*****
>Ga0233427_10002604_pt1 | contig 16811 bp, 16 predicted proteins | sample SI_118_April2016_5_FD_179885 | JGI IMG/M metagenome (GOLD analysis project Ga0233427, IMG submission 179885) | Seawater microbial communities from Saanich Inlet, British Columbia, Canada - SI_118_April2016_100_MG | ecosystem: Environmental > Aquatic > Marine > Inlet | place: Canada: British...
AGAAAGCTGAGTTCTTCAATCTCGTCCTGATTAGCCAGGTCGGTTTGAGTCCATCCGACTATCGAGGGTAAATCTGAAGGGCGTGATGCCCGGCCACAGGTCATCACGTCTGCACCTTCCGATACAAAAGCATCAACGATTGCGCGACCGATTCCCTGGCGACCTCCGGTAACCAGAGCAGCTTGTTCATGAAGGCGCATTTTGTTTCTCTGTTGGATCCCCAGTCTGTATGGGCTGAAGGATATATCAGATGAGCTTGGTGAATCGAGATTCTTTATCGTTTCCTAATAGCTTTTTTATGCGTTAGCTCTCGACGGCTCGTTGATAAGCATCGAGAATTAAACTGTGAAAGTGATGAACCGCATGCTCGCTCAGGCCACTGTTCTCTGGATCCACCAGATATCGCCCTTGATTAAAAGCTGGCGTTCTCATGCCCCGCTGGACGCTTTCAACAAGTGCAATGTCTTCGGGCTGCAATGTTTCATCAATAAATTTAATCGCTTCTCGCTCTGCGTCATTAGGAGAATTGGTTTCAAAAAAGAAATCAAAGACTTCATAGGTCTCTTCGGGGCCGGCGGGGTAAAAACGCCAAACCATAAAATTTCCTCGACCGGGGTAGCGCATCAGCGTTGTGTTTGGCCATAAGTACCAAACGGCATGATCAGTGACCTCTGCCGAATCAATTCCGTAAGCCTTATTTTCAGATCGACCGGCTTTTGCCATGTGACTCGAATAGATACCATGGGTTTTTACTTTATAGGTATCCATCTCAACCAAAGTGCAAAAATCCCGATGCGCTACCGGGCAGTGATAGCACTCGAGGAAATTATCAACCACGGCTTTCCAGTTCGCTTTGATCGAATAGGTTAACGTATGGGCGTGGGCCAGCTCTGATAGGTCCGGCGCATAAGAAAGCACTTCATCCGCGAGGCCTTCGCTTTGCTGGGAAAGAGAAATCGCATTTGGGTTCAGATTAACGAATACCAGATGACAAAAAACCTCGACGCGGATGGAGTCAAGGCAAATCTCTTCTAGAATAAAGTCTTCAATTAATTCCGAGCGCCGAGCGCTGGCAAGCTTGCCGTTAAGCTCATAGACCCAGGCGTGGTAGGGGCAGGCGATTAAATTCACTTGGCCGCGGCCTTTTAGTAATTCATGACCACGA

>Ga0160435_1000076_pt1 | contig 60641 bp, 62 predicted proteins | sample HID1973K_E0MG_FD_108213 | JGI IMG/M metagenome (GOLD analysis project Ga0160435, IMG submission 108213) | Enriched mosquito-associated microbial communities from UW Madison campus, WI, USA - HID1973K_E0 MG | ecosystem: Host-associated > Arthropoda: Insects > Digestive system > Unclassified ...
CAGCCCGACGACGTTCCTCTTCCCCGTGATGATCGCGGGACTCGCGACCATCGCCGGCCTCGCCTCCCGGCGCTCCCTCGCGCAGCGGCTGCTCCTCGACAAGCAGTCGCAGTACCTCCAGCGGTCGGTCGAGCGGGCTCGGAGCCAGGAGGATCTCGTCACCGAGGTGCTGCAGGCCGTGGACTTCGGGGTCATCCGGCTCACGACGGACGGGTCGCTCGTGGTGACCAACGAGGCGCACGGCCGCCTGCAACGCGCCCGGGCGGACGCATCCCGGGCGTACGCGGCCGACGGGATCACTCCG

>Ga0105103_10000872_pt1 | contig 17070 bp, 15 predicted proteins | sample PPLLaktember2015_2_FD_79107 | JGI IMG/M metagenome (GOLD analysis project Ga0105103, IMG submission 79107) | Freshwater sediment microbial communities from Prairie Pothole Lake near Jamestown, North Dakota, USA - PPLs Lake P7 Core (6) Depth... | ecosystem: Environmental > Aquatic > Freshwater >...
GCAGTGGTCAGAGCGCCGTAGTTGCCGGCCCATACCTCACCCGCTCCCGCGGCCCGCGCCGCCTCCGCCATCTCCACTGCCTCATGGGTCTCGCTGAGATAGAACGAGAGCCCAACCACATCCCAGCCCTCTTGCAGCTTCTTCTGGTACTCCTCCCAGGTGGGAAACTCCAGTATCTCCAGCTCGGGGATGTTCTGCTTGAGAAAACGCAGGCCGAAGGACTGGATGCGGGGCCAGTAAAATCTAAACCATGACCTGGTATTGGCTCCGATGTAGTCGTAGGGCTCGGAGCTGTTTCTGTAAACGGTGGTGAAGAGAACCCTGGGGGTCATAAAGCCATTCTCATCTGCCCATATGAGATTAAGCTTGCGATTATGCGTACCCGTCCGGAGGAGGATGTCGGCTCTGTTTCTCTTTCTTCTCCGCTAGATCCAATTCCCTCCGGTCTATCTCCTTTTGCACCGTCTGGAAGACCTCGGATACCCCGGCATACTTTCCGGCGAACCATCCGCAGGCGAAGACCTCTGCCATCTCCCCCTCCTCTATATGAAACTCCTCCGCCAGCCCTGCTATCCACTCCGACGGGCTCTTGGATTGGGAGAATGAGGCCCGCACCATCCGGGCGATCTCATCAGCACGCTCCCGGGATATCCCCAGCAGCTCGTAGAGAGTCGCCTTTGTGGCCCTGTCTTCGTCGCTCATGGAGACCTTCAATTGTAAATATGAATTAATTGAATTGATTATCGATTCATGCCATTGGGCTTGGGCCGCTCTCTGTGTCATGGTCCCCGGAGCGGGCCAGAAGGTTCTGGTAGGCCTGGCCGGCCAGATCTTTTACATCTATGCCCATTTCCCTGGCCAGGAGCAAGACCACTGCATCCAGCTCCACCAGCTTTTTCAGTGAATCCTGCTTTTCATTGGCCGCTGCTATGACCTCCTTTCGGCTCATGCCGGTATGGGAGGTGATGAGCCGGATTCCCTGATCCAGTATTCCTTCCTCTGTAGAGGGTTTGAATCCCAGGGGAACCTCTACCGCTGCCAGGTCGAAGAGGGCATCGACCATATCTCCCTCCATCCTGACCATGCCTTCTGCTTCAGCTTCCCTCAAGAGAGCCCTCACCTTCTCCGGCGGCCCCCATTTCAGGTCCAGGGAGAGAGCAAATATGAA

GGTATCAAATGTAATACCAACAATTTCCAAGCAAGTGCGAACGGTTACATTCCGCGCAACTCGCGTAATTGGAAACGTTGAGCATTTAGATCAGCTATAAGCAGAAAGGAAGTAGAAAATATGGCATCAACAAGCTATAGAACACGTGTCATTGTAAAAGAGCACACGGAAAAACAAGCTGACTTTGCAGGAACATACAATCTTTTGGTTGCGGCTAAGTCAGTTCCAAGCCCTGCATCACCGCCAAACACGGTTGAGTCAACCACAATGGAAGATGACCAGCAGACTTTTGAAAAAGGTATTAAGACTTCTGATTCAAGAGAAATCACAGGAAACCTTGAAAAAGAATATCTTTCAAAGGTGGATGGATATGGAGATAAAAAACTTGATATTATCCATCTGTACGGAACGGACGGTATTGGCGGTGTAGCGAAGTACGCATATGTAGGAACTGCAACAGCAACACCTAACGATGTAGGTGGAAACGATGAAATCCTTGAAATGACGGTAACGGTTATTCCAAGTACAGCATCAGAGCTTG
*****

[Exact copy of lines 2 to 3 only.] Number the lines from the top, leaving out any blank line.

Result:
AGAAAGCTGAGTTCTTCAATCTCGTCCTGATTAGCCAGGTCGGTTTGAGTCCATCCGACTATCGAGGGTAAATCTGAAGGGCGTGATGCCCGGCCACAGGTCATCACGTCTGCACCTTCCGATACAAAAGCATCAACGATTGCGCGACCGATTCCCTGGCGACCTCCGGTAACCAGAGCAGCTTGTTCATGAAGGCGCATTTTGTTTCTCTGTTGGATCCCCAGTCTGTATGGGCTGAAGGATATATCAGATGAGCTTGGTGAATCGAGATTCTTTATCGTTTCCTAATAGCTTTTTTATGCGTTAGCTCTCGACGGCTCGTTGATAAGCATCGAGAATTAAACTGTGAAAGTGATGAACCGCATGCTCGCTCAGGCCACTGTTCTCTGGATCCACCAGATATCGCCCTTGATTAAAAGCTGGCGTTCTCATGCCCCGCTGGACGCTTTCAACAAGTGCAATGTCTTCGGGCTGCAATGTTTCATCAATAAATTTAATCGCTTCTCGCTCTGCGTCATTAGGAGAATTGGTTTCAAAAAAGAAATCAAAGACTTCATAGGTCTCTTCGGGGCCGGCGGGGTAAAAACGCCAAACCATAAAATTTCCTCGACCGGGGTAGCGCATCAGCGTTGTGTTTGGCCATAAGTACCAAACGGCATGATCAGTGACCTCTGCCGAATCAATTCCGTAAGCCTTATTTTCAGATCGACCGGCTTTTGCCATGTGACTCGAATAGATACCATGGGTTTTTACTTTATAGGTATCCATCTCAACCAAAGTGCAAAAATCCCGATGCGCTACCGGGCAGTGATAGCACTCGAGGAAATTATCAACCACGGCTTTCCAGTTCGCTTTGATCGAATAGGTTAACGTATGGGCGTGGGCCAGCTCTGATAGGTCCGGCGCATAAGAAAGCACTTCATCCGCGAGGCCTTCGCTTTGCTGGGAAAGAGAAATCGCATTTGGGTTCAGATTAACGAATACCAGATGACAAAAAACCTCGACGCGGATGGAGTCAAGGCAAATCTCTTCTAGAATAAAGTCTTCAATTAATTCCGAGCGCCGAGCGCTGGCAAGCTTGCCGTTAAGCTCATAGACCCAGGCGTGGTAGGGGCAGGCGATTAAATTCACTTGGCCGCGGCCTTTTAGTAATTCATGACCACGA

>Ga0160435_1000076_pt1 | contig 60641 bp, 62 predicted proteins | sample HID1973K_E0MG_FD_108213 | JGI IMG/M metagenome (GOLD analysis project Ga0160435, IMG submission 108213) | Enriched mosquito-associated microbial communities from UW Madison campus, WI, USA - HID1973K_E0 MG | ecosystem: Host-associated > Arthropoda: Insects > Digestive system > Unclassified ...